Spinal cord damage that occurs during or immediately following birth can leave your newborn with lifelong challenges and require ongoing care and therapy. If your infant suffered a birth injury that involved the spinal cord, you may be eligible to hold the doctor who delivered him or the hospital where he was born liable.
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Infant Spinal Cord Damage Lawsuits & Injury Cases
Spinal cord damage can occur during the birth process when the doctor or another caregiver pulls or twists the infant with too much force, when using forceps or vacuum devices, or if the baby falls or gets dropped after delivery. To hold the doctor or hospital liable for this type of injury, you will need to show the injury occurred because of medical negligence.
To prove medical negligence and malpractice, you need to show the doctor failed to provide the acceptable standard of care. This means they did not follow proper protocols, failed to take the right precautions when using forceps and other devices, or failed to call for a cesarean section when necessary. Your attorney will help you identify a medical expert witness who can testify to these things on your behalf.
If you can prove medical malpractice, you are eligible to recover a wide range of damages. This may include:
- Medical care costs
- Ongoing care costs
- Therapy and rehabilitation
- Mobility and assistive devices
- Out-of-pocket costs
- Pain and suffering
There are deadlines for how long you have to file a birth injury lawsuit, so we encourage you to reach out as soon as possible to discuss your case with a lawyer near you.
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Infant Spinal Cord Damage Types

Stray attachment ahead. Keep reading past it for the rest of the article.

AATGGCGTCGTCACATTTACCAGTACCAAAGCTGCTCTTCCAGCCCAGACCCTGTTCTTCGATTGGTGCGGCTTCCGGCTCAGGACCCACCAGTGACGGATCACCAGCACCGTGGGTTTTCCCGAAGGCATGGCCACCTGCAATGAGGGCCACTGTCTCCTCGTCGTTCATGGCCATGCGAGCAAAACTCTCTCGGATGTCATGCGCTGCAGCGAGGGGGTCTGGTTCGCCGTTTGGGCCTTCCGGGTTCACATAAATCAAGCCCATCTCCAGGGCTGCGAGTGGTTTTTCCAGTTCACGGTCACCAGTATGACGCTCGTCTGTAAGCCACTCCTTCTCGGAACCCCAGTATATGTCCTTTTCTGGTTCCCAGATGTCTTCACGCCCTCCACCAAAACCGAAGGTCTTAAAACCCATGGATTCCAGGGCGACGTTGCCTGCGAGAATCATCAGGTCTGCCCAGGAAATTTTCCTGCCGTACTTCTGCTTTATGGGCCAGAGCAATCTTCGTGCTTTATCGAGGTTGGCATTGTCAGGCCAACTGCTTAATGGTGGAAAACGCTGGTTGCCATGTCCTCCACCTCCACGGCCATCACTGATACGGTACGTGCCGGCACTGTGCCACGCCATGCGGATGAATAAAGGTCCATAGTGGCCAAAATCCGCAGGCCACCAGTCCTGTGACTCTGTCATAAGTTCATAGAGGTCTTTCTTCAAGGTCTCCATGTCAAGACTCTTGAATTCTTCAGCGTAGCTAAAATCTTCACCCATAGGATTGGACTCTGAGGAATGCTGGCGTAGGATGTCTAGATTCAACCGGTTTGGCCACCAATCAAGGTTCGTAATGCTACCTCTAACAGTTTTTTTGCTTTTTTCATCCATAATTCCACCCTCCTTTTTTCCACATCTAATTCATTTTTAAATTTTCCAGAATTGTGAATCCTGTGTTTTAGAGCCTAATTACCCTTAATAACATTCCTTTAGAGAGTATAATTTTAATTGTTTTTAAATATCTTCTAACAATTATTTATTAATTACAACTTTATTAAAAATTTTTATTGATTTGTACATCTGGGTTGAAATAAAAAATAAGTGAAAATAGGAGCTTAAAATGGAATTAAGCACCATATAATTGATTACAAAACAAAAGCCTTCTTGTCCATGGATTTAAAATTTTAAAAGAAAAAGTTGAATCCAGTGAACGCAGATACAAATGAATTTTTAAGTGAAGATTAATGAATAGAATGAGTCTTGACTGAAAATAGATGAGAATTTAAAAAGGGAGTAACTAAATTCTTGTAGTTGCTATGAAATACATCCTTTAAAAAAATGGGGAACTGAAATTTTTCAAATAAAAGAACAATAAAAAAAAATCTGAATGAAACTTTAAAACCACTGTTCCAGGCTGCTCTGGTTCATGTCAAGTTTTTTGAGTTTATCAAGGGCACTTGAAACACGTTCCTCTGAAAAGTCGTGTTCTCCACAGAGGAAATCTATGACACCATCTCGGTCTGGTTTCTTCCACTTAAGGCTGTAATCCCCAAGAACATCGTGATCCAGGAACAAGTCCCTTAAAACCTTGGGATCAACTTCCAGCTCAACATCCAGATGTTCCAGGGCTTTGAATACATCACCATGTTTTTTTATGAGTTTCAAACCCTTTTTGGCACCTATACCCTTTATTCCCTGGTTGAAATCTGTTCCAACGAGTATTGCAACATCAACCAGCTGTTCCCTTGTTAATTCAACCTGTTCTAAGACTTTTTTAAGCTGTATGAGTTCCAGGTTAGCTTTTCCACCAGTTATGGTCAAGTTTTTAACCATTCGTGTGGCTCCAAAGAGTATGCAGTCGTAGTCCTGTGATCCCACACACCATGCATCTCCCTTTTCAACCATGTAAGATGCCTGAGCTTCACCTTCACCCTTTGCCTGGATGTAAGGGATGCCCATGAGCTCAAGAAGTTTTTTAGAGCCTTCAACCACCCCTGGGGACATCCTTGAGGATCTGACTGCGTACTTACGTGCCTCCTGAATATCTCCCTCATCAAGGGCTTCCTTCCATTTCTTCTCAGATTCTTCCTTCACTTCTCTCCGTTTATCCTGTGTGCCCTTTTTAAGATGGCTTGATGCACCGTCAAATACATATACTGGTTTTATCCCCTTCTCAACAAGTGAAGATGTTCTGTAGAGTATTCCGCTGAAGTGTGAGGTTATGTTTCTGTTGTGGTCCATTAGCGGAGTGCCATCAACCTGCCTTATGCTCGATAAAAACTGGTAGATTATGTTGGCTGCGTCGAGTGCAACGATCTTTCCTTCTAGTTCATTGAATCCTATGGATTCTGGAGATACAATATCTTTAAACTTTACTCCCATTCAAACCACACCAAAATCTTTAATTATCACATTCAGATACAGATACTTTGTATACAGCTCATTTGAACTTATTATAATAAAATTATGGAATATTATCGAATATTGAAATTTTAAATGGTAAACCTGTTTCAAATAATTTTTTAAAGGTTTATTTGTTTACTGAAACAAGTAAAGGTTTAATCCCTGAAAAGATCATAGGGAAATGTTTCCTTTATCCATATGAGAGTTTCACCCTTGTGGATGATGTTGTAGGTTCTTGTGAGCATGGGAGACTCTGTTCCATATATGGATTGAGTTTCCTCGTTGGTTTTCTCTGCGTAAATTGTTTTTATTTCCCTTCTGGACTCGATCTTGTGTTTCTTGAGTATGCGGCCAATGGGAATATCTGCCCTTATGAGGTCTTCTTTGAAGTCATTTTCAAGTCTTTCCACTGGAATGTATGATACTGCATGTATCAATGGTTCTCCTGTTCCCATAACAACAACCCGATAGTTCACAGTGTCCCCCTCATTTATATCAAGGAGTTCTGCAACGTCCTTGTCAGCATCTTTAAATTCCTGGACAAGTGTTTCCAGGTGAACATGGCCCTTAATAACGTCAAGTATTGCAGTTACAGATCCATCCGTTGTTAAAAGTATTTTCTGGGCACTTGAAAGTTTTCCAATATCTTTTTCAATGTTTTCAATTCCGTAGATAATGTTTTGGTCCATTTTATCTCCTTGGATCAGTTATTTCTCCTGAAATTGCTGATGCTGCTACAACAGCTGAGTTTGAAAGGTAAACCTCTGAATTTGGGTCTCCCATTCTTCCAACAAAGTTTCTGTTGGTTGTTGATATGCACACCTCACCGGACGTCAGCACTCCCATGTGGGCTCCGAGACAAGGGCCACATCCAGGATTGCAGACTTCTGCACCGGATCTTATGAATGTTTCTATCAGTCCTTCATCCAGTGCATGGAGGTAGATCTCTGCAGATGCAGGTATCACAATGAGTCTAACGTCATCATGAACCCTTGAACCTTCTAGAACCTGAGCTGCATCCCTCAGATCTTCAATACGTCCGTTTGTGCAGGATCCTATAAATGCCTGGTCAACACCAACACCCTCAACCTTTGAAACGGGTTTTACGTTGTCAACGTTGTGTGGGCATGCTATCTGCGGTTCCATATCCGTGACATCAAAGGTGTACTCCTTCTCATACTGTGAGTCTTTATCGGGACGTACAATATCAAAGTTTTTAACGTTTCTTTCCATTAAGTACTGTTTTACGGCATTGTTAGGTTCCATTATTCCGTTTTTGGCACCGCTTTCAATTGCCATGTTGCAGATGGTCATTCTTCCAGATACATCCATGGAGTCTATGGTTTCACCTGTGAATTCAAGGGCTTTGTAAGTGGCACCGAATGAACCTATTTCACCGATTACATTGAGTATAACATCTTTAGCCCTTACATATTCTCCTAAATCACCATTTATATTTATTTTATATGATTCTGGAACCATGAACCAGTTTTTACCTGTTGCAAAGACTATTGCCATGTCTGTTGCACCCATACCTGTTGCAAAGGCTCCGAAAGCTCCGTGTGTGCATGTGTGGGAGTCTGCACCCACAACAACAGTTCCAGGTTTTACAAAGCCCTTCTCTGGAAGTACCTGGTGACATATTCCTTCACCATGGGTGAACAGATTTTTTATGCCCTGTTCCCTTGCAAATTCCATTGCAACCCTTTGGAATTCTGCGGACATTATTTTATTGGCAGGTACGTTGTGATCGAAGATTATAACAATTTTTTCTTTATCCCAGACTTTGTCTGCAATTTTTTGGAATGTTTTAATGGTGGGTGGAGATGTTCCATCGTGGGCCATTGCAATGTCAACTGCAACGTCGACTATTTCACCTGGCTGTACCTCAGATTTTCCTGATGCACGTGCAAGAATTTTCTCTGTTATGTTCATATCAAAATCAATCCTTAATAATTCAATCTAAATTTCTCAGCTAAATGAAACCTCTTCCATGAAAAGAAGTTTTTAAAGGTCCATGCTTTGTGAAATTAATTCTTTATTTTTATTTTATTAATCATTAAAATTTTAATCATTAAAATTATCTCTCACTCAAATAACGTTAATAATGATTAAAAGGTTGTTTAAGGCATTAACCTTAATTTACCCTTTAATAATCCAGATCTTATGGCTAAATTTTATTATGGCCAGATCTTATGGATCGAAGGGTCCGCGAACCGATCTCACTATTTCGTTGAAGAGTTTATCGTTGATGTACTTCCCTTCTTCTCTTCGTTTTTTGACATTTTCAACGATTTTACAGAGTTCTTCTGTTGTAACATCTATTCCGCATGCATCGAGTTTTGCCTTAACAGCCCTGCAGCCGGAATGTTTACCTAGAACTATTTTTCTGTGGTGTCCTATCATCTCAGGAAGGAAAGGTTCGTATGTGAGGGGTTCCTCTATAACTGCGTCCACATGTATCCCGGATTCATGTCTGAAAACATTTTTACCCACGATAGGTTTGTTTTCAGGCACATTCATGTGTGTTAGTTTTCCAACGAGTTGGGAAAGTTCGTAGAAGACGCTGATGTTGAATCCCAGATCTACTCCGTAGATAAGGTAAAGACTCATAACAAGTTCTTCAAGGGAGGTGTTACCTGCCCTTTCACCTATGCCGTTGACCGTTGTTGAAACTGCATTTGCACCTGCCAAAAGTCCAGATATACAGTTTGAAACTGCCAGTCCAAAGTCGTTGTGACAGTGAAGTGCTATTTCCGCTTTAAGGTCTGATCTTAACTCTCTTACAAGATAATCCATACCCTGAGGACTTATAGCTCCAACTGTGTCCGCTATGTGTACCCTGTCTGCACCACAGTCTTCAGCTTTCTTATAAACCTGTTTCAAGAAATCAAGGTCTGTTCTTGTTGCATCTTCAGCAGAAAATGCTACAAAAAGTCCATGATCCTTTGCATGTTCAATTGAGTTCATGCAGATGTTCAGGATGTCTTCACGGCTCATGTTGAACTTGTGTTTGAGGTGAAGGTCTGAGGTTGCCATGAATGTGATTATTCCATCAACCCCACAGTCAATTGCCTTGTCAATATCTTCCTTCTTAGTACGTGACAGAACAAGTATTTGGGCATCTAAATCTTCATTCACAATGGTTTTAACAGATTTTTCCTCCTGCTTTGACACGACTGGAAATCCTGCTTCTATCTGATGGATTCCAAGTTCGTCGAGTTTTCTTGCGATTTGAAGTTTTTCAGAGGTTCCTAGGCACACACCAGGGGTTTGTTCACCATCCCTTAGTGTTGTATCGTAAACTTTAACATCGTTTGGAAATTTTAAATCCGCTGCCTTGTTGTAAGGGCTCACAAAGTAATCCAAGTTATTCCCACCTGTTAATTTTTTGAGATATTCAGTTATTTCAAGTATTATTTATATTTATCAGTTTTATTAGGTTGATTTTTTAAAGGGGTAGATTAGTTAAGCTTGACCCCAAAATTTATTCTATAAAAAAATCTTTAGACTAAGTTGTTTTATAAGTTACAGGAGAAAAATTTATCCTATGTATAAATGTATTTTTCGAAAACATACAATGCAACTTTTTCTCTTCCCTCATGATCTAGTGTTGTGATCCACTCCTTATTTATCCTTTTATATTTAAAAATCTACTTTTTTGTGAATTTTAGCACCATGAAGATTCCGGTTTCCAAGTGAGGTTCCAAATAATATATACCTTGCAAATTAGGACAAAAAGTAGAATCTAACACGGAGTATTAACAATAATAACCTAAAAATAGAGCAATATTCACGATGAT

There are two primary types of spinal cord injuries:
- Incomplete: Some nerve signals may continue to pass from the brain to the areas of the body below the damage and back to the brain.
- Complete: No nerve signals pass from the brain to the parts of the body below the injury.
The paralysis and loss of feeling caused by an incomplete injury can vary significantly. Some babies may recover almost fully while others appear to have a near-complete injury.
Spinal cord injuries are further classified into two types, depending on how they affect the body:
- Tetraplegia: The baby has a loss of movement and sensation in both arms and both legs, as well as the trunk muscles. They may require a ventilator for assistance breathing. This most often occurs with spinal cord damage to the neck or upper back.
- Paraplegia: The baby has a loss of motion and sensation in both legs.
Infant Spinal Cord Damage Causes
Birth injuries involving the spinal cord and significant enough to cause spinal cord damage may occur because:
- A doctor uses too much force to pull the baby out or pulls the baby’s head using too much force when trying to deliver the shoulders.
- A doctor’s inexpert use of forceps or vacuum.
- A doctor’s failure to opt for a c-section delivery when the infant is large, and the mother is especially petite.
Infant Spinal Cord Damage Symptoms
Spinal cord injury symptoms might include:
- A loss of feeling below the level of injury